She didn’t want to reveal too much about the music being played on June 25 except to say that “we are heading into more traditional, straight-ahead jazz and going into new music with contemporary techniques of composition that will feel a little more modern.”

It wasn’t easy finding repertoire by women composers that was universal enough for the band to be able to execute in a short amount of time.

But she persevered. “I did a presentation recently on Carla Bley’s music and was thinking ‘Why isn’t this person’s music better known? Is this what is happening to all of us — this quiet, hidden figure type of thing. It’s not going to go that way if we celebrate it as much as we can.” If there is a mission statement, that’s probably it.

Too often, she says, dead composers are celebrated over and over and the living composers are forgotten.

“There is a connection that must occur with us as improvisers and and as composers. So why not start here?”

Jensen believes that the Ottawa festival has always done a pretty good job presenting female players. Now she hopes it will be the norm more widely.

She believes there is a generation growing up who make music and they are coming from everywhere and they are expecting to hear different voices.

As for her: “I just wanted to see a new, diverse array of people on stage as opposed to what I usually see which is 17 men and maybe one or two women on the stage.

“I am getting really tired of that and this is the only way we are going to break it and get rid of this tenure that has been going on.

“The argument you get is ‘I’m playing with my friends.’ Well I’m playing with my friends and they tend to be 95 per cent male. I’m looking for a new experience.”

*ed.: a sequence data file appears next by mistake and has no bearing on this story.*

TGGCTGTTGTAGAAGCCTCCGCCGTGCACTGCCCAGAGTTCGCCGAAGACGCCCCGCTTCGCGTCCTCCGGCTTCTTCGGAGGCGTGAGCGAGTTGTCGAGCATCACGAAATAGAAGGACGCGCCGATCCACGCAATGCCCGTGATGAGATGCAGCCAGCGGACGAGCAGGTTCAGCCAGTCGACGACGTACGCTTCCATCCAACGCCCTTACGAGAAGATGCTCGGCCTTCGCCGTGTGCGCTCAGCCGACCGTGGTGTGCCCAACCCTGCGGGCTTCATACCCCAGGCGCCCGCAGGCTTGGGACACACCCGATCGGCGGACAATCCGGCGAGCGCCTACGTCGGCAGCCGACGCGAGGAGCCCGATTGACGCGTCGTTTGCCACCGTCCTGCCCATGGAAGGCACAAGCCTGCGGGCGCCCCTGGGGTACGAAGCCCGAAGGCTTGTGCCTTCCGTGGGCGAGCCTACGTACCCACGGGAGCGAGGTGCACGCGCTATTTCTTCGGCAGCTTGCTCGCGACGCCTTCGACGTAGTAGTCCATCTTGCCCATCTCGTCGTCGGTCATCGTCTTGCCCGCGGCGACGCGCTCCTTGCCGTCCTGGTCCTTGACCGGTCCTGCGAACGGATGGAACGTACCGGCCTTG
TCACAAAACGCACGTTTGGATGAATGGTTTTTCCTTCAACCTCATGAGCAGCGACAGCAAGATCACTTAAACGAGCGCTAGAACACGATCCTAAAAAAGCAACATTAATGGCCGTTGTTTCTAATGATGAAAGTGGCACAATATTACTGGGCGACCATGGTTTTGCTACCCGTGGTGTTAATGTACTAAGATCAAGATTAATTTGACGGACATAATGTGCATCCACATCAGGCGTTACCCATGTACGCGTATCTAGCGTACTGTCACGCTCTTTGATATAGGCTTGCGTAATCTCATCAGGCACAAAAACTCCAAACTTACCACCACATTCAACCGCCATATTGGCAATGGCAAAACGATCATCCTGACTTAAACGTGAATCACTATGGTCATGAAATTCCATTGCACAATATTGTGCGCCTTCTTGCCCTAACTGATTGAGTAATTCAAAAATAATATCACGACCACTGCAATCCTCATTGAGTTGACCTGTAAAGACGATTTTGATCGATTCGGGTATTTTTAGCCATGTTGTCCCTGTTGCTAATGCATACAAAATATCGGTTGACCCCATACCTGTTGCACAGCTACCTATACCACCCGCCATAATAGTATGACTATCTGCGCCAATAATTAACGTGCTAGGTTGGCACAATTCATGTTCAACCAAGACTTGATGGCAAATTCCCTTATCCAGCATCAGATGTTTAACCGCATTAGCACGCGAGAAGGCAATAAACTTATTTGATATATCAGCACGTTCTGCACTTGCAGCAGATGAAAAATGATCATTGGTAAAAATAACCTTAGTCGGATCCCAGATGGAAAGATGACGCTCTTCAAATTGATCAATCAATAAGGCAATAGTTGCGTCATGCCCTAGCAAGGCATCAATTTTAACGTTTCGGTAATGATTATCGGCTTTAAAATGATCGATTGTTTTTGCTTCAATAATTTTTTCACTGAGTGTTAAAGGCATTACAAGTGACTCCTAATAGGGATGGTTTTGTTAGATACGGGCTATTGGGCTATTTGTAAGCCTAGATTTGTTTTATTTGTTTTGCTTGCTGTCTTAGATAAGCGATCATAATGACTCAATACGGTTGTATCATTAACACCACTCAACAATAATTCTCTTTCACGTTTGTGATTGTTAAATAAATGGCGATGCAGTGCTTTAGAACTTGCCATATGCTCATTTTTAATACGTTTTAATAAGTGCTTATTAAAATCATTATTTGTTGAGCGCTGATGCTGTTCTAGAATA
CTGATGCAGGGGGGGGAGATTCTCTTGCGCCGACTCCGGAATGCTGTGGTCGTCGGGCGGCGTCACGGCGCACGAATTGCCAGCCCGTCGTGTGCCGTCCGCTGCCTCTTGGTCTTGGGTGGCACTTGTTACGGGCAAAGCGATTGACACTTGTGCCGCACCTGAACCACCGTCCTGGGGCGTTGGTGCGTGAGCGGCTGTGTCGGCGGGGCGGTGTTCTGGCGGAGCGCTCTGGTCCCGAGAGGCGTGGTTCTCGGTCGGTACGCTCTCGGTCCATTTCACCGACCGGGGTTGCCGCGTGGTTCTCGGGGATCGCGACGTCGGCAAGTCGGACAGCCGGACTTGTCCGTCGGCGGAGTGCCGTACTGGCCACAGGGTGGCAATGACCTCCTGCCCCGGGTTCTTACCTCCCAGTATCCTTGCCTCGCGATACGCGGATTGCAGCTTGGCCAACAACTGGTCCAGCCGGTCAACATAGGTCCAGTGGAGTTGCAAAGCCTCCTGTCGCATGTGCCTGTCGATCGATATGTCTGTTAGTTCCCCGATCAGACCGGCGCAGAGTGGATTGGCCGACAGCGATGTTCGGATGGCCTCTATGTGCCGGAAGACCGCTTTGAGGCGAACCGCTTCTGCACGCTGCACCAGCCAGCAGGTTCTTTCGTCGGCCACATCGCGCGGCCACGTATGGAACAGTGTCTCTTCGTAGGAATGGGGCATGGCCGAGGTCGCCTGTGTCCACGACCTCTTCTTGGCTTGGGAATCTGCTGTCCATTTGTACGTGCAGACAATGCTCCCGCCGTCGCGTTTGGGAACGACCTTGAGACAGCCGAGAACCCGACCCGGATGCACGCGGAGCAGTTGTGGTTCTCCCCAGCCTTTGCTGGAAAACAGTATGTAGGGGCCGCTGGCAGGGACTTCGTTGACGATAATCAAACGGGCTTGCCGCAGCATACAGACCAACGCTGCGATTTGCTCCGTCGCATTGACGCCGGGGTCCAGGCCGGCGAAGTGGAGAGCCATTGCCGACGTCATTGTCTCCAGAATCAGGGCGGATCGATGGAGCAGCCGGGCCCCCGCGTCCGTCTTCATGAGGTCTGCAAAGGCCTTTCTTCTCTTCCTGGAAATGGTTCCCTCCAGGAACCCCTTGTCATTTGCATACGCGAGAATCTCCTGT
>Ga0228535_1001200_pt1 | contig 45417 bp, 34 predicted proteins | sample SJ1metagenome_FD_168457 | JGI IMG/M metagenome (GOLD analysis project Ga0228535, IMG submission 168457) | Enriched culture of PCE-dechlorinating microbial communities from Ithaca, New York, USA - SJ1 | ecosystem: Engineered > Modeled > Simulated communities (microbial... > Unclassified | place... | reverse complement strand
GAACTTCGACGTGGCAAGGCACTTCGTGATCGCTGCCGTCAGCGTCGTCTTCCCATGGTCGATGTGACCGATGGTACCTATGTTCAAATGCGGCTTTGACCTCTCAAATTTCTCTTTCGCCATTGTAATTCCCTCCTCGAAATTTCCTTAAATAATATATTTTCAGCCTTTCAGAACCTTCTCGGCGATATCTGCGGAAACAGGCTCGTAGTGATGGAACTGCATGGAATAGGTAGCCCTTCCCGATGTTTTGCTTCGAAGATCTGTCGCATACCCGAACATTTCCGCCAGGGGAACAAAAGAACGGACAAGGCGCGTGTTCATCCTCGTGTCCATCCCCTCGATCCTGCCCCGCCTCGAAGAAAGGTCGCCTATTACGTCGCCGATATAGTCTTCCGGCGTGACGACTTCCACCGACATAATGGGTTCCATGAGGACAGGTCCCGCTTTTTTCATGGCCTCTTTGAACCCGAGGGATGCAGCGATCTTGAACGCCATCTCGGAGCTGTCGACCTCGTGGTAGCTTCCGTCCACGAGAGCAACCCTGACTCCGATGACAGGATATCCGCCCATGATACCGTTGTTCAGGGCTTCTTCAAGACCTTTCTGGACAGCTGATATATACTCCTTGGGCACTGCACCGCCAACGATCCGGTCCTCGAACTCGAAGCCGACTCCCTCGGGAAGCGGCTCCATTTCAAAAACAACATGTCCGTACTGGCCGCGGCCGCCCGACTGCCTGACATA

The question then becomes: Is this a one time thing? Or is there more.

“I have no idea. That is up to everyone, not up to me so much,” she said.

The idea could happen anywhere, she says.

But, she says: “The music is always first. That is very important to me. I’m not putting an all-woman band on stage just to do it.”

But when the diversity is there and there is a wide range of players on a stage, “I find the atmosphere changes in such a positive way. There is a different level of tolerance and respect in the room which I love. I see it with my students and I see it in other cities I have gone to, to work with students.

“I have also worked with all female ensembles and that is awesome too.”

Being a band leader has its burdens but Jensen knows all about that.

“It akin to having a family and being organized. You have your music. Is your music ready. Did you pack your lunch. It’s really not much different. It’s all about making sure folks are prepared in advance.”

It’s “my party, my rules.”

These days Jensen is focussed on composition although she does play in large and small ensembles and sometimes she performs with her sister She plays in small and big ensembles and something playing with her trumpet-playing sister Ingrid. “We just do crazy things together. We love each other dearly.”

Her husband, Joel Miller, is a talented saxophonist too but he didn’t make the cut for this concert. He’ll play with another ensemble at the festival.

“I had too many great female sax players.”

Christine Jensen and the Jazz Orchestra
TD Ottawa Jazz Festival
Where: Azrieli Studio, NAC
When: June 25 at 7 p.m.
Tickets and information:

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Peter Robb began his connection with the arts community in Ottawa in the mid-1980s when he was the administrator and public relations director of the Great Canadian Theatre Company. After a long career in journalism with the Ottawa Citizen where he served in a number of different posts he returned to the arts when he became the Citizen's arts editor.